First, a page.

McClain, like many black Cincinnatians of the time, was a Republican. Even as a youngster, however, William Sr. was a Roosevelt Democrat. He could name every member of FDR’s cabinet.

At 12, he showed up at the 18th Ward Democratic Club and was put to work – door-knocking, passing out literature on the streets of the West End for council candidate Ted Berry, doing odd jobs for party leaders. It was about that time he won his first election – secretary of student government at Bloom Junior High School. He also held the record for the long jump in track and field at the school.

William Sr. dropped out of high school and went to work at odd jobs – selling newspapers on the steps of city hall, hauling ice, unloading freight cars, setting up pins in a bowling alley and working as a junk man, camp counselor, bus boy and porter – all to make some extra money for his family and, he admitted, to “buy some of those fancy clothes we all wore in those days.”

He earned his high school diploma from East Vocational High School, then enrolled with little money at Central State University, a predominantly black college in Wilberforce. It was there he saw his future wife, a fellow student, walking across the college green.

“The love bug hit me,” he said.

Mallory Sr. worked his way through college, painting dormitories and working in the cafeteria. He graduated with honors in 1955 with a degree in elementary education. In 1972, the school awarded him its first honorary doctorate of laws degree.

He and Fannie were married in 1955. They returned to Cincinnati where he spent eight years teaching language arts and social studies at Dyer, Sands and Taft elementary schools.

He also held jobs as a case worker with the Hamilton County welfare department, the juvenile court and the Citizen’s Committee on Youth. He later became an adjunct professor at the University of Cincinnati, teaching political science and African American studies for 25 years.

It was in 1965, when he ran for president of the West End Community Council and won, that his political career really began.

During a bus drivers’ strike that year, hundreds of West End residents who depended on the buses to get to work were stranded. Mallory and his wife organized a car pool with 10 volunteer drivers who would take people to work.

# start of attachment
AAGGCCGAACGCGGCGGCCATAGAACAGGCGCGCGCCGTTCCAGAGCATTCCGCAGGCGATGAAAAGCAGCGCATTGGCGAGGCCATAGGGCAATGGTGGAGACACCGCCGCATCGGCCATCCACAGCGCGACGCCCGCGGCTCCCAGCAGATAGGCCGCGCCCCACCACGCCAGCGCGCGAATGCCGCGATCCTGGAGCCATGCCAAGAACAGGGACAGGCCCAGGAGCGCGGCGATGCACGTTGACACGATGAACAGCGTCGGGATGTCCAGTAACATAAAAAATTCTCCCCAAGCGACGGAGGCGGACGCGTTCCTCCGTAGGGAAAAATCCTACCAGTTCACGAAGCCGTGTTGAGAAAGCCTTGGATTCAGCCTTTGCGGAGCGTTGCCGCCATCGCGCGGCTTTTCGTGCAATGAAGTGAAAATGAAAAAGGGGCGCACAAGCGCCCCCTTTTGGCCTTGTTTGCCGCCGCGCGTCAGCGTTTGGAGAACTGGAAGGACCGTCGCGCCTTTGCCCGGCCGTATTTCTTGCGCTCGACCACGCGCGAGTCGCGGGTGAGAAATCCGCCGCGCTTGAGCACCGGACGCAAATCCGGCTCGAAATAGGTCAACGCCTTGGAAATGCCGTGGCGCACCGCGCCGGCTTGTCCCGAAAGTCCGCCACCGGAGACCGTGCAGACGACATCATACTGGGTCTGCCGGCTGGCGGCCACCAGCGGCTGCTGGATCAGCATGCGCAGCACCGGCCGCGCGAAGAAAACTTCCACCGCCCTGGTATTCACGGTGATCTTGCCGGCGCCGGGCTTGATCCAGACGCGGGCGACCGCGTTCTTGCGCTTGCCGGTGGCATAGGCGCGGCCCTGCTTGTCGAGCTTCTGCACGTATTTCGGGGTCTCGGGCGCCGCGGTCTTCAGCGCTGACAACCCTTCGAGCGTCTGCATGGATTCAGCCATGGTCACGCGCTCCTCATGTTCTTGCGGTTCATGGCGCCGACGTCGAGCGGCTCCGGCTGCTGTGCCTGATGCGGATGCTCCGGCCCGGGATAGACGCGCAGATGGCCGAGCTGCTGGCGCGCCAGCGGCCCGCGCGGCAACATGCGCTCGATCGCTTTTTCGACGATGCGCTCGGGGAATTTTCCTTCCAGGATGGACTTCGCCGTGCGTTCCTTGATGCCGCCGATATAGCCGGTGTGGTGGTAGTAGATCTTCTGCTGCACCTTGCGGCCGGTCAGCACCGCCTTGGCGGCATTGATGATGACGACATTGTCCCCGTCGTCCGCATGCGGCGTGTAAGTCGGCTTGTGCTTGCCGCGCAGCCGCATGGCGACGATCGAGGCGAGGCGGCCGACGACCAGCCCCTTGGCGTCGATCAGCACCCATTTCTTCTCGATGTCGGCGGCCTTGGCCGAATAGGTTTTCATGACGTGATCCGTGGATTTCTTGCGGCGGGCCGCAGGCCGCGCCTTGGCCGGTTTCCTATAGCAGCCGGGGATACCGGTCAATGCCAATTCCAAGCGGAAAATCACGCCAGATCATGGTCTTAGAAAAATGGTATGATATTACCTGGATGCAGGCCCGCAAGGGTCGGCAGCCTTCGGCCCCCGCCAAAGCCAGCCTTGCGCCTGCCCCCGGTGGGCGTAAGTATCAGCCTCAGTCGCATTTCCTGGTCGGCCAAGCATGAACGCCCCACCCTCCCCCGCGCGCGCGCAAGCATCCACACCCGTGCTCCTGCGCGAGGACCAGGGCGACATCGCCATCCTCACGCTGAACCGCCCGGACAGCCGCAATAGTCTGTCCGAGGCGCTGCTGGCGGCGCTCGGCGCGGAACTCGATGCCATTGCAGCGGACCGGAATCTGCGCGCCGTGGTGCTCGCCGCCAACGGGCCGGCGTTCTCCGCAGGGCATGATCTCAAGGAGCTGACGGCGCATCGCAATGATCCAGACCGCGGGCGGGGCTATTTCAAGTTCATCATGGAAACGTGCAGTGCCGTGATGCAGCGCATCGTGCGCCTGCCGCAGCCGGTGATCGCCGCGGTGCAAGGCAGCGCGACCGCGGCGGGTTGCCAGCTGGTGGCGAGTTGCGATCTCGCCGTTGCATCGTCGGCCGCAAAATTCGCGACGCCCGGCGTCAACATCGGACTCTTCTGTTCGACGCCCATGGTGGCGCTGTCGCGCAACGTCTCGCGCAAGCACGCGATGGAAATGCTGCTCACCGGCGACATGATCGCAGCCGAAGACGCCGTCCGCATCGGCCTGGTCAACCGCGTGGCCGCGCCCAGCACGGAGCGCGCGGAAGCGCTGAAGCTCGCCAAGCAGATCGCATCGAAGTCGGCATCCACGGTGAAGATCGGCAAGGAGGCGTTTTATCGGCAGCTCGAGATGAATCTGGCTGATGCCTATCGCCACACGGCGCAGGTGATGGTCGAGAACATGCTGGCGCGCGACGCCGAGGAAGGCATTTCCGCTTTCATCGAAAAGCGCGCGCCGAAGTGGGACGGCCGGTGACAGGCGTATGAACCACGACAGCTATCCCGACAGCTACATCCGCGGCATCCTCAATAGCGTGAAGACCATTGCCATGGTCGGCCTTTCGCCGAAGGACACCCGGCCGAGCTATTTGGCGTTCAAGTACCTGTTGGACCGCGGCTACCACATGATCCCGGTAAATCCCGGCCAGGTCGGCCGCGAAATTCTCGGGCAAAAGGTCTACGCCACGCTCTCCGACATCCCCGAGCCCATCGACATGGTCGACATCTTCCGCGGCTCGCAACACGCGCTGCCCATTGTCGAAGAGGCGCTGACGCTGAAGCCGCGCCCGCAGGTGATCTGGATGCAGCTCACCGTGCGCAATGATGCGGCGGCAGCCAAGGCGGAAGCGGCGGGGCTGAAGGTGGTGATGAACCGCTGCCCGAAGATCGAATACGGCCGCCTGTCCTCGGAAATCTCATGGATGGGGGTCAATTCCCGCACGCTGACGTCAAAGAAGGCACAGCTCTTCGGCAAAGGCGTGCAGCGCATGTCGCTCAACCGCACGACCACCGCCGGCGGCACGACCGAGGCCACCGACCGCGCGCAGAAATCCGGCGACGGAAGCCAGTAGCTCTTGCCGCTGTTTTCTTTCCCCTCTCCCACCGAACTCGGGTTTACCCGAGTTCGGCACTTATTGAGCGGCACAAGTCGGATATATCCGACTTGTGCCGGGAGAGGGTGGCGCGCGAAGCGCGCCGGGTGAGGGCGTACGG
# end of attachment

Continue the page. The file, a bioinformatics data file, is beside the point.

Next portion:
“I told (the volunteer drivers) they could accept money if they were offered it, but they were not to charge anything,” Mallory said. “People started accusing me of running a cab service, saying I got a cut. But I was just trying to help people in the neighborhood. I thought it was my job to do that.”

In 1986, Mallory Sr., with his son Mark, went to the federal courthouse in downtown Cincinnati and filed a lawsuit that ultimately changed the face of Cincinnati politics.

The suit challenged Hamilton County’s at-large municipal court election system, saying it diluted black voting power and prevented the election of black judges.

Six years later, he won the battle – the at-large system was struck down and replaced by a district system. One of the beneficiaries of the change was Mallory’s son, William Jr., who was elected as a municipal judge in the 1st District. William Jr., who had worked in the Ohio attorney general’s office, became the first of the second generation of Mallorys to win public office.

Life as a prominent African American wasn’t easy. Mallory and his family were the recipients of three death threats.

Mallory Sr. was the founder of the nonprofit Mallory Center for Community Development, which sponsors the annual African American Historical Ball. He also won numerous awards for his contributions to the community, and his support for education, public transportation, mental health and civil liberties issues.

“He’s a teacher,” Mark Mallory said of his father. “He guides people. He’s a mentor and a motivator. And he instilled that in every one of us.”